Confederate Statues

This is an archived article and the information in the article may be outdated. Please look at the time stamp on the story to see when it was last updated.

With the 150th anniversary of the start of the Civil War, many Americans are reflecting on its history and the memorials that are in place today to serve as reminders.

This edition of the Buckley Report focuses on the debate that recently ignited when a confederate statue in Reidsville was destroyed.

The monument had been in place on the traffic circle at the intersection of Scales Street and West Morehead Street since 1910.

A vehicle driven by Mark Anthony Vincent, 40, of Greensboro, plowed into the statue's base when it drove over the traffic circle's curb on May 23 and caused an estimated $28,000 in damage.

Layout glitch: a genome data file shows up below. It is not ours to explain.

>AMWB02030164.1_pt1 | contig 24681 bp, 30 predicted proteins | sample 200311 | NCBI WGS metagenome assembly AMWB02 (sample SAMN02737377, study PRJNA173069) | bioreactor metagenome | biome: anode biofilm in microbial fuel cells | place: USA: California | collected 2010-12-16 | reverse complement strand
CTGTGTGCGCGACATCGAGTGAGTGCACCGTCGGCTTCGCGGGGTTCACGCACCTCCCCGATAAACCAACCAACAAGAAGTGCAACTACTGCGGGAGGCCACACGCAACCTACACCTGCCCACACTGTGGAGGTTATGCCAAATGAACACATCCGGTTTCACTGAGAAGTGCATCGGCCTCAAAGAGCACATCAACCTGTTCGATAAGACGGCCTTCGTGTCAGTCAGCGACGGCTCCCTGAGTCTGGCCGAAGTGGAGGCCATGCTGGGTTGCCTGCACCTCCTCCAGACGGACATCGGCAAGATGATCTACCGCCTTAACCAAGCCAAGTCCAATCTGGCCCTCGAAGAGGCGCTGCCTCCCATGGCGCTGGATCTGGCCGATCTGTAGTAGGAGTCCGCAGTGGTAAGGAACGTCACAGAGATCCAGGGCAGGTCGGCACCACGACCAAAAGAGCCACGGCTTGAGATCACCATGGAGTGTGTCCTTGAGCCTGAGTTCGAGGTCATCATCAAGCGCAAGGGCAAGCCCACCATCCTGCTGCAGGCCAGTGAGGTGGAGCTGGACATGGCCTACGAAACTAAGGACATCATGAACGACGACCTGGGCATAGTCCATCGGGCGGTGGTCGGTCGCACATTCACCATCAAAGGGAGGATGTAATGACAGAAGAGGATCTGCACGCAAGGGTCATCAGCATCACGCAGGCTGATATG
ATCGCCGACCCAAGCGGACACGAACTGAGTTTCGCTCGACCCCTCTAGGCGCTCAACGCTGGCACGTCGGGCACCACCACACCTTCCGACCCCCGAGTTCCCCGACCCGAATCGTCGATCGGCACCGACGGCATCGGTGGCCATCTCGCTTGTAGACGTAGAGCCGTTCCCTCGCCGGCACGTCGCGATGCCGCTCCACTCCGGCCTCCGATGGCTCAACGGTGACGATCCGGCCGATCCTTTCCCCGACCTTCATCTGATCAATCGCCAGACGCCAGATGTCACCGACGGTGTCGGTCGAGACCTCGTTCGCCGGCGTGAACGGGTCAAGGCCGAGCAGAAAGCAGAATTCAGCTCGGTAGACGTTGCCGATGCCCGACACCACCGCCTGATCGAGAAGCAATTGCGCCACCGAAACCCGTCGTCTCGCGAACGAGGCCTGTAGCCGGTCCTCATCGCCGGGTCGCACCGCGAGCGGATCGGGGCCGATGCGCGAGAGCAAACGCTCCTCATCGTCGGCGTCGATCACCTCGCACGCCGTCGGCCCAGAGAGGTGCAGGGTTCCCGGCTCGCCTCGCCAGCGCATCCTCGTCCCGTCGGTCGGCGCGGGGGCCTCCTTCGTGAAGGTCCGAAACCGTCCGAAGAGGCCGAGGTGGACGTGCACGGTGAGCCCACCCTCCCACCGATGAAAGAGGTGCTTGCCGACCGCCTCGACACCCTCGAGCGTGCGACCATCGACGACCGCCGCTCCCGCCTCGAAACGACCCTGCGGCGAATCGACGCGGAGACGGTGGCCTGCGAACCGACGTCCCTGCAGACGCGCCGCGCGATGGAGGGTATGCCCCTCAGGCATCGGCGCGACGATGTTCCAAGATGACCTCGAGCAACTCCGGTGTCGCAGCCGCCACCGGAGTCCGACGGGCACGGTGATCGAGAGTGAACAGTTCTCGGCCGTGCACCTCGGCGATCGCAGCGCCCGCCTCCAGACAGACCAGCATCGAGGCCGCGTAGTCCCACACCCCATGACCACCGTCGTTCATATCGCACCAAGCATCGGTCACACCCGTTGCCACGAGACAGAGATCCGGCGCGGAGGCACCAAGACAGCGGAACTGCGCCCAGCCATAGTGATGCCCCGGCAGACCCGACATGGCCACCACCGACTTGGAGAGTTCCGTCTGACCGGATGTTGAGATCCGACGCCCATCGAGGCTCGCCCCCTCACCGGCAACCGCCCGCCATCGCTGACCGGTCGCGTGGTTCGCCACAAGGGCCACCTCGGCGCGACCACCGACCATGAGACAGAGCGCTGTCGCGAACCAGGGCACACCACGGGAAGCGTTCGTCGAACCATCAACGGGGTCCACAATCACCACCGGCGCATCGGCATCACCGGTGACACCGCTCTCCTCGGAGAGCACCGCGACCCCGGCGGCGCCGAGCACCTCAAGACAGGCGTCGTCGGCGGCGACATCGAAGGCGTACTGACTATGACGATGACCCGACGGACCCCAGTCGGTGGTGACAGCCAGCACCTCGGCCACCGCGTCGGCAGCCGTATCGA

The city of Reidsville later announced that the monument, which was owned by the United Daughter's of the Confederacy, would not return to its location. The UDC reportedly agreed to the decision.

Godanriver.com reported that the statue cannot be repaired, according to curators hired by the North Carolina UDC.

City officials are considering putting something else in the Scales Street location.